Manitoba politician begs for kindness; then all hell breaks loose in the legislature
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Manitoba lawmakers shed tears, made vulgar gestures, and dredged up their opponents’ criminal records in a tense sitting of the legislature that began with an appeal for kindness from Tory backbencher Bob Lagasse, who said the environment is contributing to his “dark thoughts of self-harm.”
“For the last couple of months, I’ve felt like I was dead inside,” the Dawson Trail MLA said, appearing virtually from his office to deliver a member’s statement Thursday afternoon prior to question period. “I would go through the motions of my day, and put a smile on. I would often get into my truck, at the beginning and the end of the day, (and) break down crying.”
Lagasse said the hopelessness he feels is the result of several things, including depression and attention deficit hyperactivity disorder, but has been heightened by the political theatre at the Manitoba legislature.
“We tend to be harmful, to the detriment of our own and others’ mental health,” he said through tears, and asked his colleagues to be kind, truthful and uplifting, while encouraging people who are struggling to seek help and to talk about their mental health.
The backbencher’s statement earned a standing ovation and spurred offers of support and encouragement from Premier Heather Stefanson and NDP Leader Wab Kinew.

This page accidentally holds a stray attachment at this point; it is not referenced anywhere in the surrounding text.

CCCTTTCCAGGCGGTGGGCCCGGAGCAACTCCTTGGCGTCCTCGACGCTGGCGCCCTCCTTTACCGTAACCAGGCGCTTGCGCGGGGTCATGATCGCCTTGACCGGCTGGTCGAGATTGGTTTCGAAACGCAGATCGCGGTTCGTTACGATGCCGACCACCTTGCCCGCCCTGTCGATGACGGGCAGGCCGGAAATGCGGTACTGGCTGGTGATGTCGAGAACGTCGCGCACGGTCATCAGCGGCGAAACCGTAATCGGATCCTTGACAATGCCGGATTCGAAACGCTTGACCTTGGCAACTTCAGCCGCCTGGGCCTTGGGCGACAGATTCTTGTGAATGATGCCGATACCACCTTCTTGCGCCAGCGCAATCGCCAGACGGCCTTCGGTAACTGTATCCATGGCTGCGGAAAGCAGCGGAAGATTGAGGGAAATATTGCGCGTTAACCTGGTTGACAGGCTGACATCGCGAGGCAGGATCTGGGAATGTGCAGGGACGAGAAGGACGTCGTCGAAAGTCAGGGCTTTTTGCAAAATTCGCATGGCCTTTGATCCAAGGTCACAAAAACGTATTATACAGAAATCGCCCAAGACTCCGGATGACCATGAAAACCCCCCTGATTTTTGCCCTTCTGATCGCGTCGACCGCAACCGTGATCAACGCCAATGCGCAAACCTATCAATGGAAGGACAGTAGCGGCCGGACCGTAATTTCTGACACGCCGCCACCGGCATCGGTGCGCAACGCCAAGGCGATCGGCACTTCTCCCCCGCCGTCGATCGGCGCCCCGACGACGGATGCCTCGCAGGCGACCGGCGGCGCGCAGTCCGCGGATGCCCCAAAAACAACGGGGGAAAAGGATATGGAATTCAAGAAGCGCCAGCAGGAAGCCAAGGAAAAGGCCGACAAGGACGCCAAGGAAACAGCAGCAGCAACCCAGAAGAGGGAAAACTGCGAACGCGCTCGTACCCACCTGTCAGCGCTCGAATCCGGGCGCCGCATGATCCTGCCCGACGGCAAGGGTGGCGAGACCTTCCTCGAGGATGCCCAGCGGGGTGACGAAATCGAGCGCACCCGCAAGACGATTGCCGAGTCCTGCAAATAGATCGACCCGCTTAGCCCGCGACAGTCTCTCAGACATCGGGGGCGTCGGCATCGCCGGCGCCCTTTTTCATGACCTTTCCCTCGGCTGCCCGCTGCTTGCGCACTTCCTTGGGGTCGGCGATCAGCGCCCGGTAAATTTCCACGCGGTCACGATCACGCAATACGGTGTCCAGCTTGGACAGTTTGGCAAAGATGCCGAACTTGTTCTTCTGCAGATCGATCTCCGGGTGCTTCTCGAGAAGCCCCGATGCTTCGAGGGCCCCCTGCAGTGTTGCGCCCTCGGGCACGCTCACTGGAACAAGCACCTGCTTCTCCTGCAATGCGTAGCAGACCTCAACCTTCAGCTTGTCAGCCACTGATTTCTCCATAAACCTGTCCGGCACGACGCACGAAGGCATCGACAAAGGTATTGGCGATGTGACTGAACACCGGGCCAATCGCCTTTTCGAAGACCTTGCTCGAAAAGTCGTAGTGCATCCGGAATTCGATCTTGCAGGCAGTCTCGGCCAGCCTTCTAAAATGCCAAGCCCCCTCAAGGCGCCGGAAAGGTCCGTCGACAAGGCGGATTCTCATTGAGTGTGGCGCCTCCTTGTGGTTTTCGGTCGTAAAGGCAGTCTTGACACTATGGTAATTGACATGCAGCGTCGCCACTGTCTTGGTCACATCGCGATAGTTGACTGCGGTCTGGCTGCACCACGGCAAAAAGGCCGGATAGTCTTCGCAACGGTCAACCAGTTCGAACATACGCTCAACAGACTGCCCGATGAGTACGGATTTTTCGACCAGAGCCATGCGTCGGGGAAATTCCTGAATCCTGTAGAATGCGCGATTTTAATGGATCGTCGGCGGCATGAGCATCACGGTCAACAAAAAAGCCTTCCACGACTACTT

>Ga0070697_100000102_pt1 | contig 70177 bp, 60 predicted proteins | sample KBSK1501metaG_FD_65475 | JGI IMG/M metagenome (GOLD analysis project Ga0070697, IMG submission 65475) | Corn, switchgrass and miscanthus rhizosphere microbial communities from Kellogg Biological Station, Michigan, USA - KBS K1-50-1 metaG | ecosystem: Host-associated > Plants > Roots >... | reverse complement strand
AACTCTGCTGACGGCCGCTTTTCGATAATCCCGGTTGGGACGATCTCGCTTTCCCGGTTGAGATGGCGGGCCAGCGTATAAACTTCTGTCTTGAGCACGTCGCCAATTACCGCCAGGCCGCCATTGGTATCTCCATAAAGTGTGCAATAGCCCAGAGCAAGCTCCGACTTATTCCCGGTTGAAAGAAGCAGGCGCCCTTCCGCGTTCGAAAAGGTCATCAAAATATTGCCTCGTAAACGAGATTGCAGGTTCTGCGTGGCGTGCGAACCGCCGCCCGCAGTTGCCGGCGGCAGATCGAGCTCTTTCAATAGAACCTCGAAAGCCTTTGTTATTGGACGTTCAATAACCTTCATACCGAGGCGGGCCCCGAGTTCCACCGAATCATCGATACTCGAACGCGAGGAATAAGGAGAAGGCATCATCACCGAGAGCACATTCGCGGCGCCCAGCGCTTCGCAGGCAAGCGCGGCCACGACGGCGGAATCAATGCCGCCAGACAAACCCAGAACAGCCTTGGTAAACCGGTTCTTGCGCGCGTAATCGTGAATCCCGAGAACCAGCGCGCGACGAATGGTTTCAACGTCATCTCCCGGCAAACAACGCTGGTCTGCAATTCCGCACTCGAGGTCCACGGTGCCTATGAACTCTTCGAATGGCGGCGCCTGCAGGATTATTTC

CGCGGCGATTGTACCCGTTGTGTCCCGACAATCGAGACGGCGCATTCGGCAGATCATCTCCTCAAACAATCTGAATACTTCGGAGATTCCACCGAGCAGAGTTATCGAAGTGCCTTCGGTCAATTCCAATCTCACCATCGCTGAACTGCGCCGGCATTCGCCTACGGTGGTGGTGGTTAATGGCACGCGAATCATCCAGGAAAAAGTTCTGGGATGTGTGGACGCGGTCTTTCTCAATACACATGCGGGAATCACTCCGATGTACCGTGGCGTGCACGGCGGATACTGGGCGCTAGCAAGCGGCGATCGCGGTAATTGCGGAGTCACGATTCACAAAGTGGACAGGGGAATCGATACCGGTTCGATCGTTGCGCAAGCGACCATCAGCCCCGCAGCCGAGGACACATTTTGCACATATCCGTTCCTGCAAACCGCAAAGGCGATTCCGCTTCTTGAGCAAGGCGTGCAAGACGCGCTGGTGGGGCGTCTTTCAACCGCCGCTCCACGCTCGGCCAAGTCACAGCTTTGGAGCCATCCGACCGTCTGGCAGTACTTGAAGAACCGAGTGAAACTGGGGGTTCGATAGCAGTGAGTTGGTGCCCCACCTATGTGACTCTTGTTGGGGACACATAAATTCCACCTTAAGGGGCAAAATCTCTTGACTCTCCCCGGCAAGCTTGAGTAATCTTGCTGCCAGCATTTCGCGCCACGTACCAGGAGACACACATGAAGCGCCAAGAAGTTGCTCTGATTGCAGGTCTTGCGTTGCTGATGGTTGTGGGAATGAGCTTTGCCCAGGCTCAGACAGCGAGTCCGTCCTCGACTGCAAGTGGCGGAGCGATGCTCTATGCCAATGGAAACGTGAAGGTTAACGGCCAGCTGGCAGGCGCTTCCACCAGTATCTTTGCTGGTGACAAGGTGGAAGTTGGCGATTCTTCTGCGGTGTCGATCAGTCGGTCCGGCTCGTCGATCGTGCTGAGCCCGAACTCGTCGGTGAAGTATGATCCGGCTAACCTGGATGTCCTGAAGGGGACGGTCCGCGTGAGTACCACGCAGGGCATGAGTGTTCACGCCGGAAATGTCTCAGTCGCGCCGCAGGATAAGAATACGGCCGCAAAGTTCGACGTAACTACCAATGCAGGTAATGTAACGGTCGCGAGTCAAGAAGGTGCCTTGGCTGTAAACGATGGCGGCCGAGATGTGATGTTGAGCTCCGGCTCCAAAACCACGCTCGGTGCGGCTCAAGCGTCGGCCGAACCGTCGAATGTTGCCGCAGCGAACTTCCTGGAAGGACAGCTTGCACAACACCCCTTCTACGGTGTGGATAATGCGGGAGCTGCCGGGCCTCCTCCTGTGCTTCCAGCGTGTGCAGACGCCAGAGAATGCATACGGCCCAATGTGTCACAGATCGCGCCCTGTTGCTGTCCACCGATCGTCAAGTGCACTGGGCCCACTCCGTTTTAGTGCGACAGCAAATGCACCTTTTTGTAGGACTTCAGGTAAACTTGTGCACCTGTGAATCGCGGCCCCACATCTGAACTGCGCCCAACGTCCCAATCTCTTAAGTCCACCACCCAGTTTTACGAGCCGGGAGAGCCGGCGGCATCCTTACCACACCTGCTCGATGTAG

However, the moment of kindness did not last. The elected representatives resorted to insults and mudslinging as question period got underway.
Opposition house leader Nahanni Fontaine continued to accuse Progressive Conservative byelection candidate Kevin Klein of lying about his employment with disgraced fashion mogul Peter Nygard, who is accused of sexual assault in Canada and the United States.
Fontaine alleged Klein had worked for Nygard as early as 2010, contrary to his statements, based on a corporate promotional video posted to YouTube in 2015. Both the NDP and the Manitoba Liberals have repeatedly challenged the Tories to defend Klein’s work with Nygard nearly a decade ago, since the house resumed sitting last week.
Justice Minister Kelvin Goertzen tabled criminal record disclosures made by former NDP candidates in the 2019 election, including convictions for drugs, income tax infractions, assault, shoplifting, and impaired driving.
Goertzen also highlighted Kinew’s disclosure of two order breaches, failure to provide a breath sample, and common assault. Kinew received a full criminal record suspension in 2016.
“If the new threshold is that if you’ve worked for someone who has a criminal history you have to resign, when is the entire NDP caucus going to resign?” Goertzen said to raucous cheers from the government benches.
Goertzen continued to fire back across this aisle, this time at Liberal Leader Dougald Lamont, who criticized the Tory government of ignoring the Emergencies Act inquiry, which is currently unfolding in Ottawa. Lamont asked the justice minister why police did not enforce the law when the so-called freedom convoy disrupted traffic and borders in Manitoba in February.